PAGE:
You can even don your rowdy cowboy garb and come do a little Western play acting yourself - it’s all part of visiting or participating in this crowd-pleasing national cowboy action shooting competition where you can see shooters compete using authentic or replica Western firearms.

You might be flabbergasted by quick-shooting main match participants using firearms from the late 1800s or be thrilled by horse-mounted desperadoes galloping full speed across the desert floor to blast balloons with their trusty six guns.

Don’t miss a visit to Sutlers Row, where good folks will be offering their wares, ranging from period firearms and clothing to leather goods and fancy folderol, plus hundreds of articles used by working cowboys and town folk of the era.

What’s more, period militaria from the Indian Wars to Cuba will be on display.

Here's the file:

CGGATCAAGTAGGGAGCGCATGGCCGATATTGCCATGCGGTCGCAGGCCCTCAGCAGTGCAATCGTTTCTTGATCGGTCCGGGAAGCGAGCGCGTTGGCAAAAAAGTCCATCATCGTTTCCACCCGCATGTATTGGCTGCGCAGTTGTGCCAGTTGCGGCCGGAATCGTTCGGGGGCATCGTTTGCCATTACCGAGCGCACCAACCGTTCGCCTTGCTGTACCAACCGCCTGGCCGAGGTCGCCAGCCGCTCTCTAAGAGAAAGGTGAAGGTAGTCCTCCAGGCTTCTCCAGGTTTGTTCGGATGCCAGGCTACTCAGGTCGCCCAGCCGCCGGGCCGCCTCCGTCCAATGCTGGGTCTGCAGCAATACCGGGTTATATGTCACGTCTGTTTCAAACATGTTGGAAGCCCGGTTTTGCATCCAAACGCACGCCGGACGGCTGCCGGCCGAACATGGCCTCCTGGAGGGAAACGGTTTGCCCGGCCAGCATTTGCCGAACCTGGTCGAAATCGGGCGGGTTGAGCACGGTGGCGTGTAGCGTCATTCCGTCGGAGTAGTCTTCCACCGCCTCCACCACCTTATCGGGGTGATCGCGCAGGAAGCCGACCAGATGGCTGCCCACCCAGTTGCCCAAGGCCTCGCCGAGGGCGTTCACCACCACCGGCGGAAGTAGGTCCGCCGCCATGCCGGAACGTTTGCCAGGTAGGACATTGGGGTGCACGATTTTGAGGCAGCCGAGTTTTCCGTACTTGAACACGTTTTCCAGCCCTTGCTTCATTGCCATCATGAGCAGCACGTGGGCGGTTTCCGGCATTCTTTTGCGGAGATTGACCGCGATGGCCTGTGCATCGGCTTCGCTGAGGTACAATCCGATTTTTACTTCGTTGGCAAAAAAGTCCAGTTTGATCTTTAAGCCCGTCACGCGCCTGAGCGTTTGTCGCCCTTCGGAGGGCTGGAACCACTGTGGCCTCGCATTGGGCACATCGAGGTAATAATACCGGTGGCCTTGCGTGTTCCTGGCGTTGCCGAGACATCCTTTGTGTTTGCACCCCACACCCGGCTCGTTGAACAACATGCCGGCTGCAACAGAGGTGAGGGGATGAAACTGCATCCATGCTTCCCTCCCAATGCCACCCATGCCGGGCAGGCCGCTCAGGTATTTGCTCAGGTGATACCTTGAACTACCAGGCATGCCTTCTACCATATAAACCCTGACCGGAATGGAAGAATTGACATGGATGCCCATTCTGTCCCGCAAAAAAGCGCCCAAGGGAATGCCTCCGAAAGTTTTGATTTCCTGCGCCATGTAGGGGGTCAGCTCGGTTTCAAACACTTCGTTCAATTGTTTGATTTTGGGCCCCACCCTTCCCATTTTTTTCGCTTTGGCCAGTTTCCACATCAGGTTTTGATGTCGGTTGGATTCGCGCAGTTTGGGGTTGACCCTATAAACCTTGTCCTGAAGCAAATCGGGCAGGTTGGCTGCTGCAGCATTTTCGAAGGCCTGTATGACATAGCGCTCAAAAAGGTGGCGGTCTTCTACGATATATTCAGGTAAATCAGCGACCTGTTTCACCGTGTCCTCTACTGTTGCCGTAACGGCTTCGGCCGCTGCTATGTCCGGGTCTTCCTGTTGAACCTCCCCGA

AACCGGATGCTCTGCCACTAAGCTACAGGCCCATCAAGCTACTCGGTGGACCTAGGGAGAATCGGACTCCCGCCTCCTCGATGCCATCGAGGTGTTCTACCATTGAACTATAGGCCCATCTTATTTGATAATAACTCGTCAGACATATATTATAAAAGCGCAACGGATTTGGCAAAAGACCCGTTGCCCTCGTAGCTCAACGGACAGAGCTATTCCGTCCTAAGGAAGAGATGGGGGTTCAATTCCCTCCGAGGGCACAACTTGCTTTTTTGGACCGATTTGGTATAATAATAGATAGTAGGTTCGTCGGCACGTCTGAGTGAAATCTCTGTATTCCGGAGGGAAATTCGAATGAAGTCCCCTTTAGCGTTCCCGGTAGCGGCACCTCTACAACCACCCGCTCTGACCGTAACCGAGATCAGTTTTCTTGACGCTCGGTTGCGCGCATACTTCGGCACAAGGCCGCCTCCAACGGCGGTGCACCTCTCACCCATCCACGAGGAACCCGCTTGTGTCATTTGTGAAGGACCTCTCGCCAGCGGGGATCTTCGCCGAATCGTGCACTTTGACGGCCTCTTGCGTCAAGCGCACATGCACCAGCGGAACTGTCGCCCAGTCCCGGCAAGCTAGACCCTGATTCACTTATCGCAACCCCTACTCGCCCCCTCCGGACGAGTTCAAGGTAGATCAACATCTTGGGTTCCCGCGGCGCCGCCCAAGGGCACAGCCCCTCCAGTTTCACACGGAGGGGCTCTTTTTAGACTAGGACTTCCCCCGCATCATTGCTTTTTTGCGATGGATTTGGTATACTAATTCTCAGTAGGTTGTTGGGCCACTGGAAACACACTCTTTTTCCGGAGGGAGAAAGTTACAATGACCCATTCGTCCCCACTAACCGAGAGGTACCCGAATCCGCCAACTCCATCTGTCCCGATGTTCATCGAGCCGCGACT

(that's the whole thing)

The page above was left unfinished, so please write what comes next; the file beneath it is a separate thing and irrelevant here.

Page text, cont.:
It’s another piece of history coming to life in the picturesque upper Sonoran desert of the Arizona Game and Fish Department’s 1,700-acre Ben Avery Shooting Facility, which is the largest multi-purpose public shooting facility in the United States.

You can also hang around for Saturday night grub and be entertained by “Pioneer Pepper and the Sunset Pioneers,” who will take you back to the nostalgic era when singing cowboys livened up the nights (or the Silver Screen) with their Wild West musical shows.

By the way, you can enjoy this exciting Wild West event for free, but please bring a $5 donation to tie your horse to the hitchin’ rail or park your ranch wagon near the horse corrals.

Plus, there’ll be plenty of tender beef steak, strong cowboy coffee and savory range-cooked beans from the vendors (along with lots of other food), so you can hang on the feed bag while rambling about.

The Ben Avery Shooting Facility is located in north Phoenix on Carefree Highway just west of I-17 (Exit 223). Daily event times are 8 a.m. until 5 p.m. from Wednesday, Feb. 25 through Saturday, Feb. 28, and 8 a.m. to 12 p.m. on Sunday, March 1.

While in the shooting areas, spectators will be required to wear eye protection (sunglasses and corrective glasses are acceptable) and ear protection is strongly suggested, especially for children.